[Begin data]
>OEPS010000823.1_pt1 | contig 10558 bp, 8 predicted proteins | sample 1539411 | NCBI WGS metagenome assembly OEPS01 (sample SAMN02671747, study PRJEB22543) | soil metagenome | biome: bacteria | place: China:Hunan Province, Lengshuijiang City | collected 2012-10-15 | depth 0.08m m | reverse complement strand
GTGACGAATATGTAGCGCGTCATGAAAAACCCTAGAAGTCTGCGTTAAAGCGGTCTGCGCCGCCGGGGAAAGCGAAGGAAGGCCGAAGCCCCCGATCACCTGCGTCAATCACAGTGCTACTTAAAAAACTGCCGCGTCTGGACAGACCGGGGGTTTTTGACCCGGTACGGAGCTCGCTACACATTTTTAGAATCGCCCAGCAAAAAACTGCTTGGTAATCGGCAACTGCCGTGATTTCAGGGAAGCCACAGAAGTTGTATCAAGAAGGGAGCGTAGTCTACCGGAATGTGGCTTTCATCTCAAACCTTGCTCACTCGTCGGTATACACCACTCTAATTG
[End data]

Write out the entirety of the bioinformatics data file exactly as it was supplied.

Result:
>OEPS010000823.1_pt1 | contig 10558 bp, 8 predicted proteins | sample 1539411 | NCBI WGS metagenome assembly OEPS01 (sample SAMN02671747, study PRJEB22543) | soil metagenome | biome: bacteria | place: China:Hunan Province, Lengshuijiang City | collected 2012-10-15 | depth 0.08m m | reverse complement strand
GTGACGAATATGTAGCGCGTCATGAAAAACCCTAGAAGTCTGCGTTAAAGCGGTCTGCGCCGCCGGGGAAAGCGAAGGAAGGCCGAAGCCCCCGATCACCTGCGTCAATCACAGTGCTACTTAAAAAACTGCCGCGTCTGGACAGACCGGGGGTTTTTGACCCGGTACGGAGCTCGCTACACATTTTTAGAATCGCCCAGCAAAAAACTGCTTGGTAATCGGCAACTGCCGTGATTTCAGGGAAGCCACAGAAGTTGTATCAAGAAGGGAGCGTAGTCTACCGGAATGTGGCTTTCATCTCAAACCTTGCTCACTCGTCGGTATACACCACTCTAATTG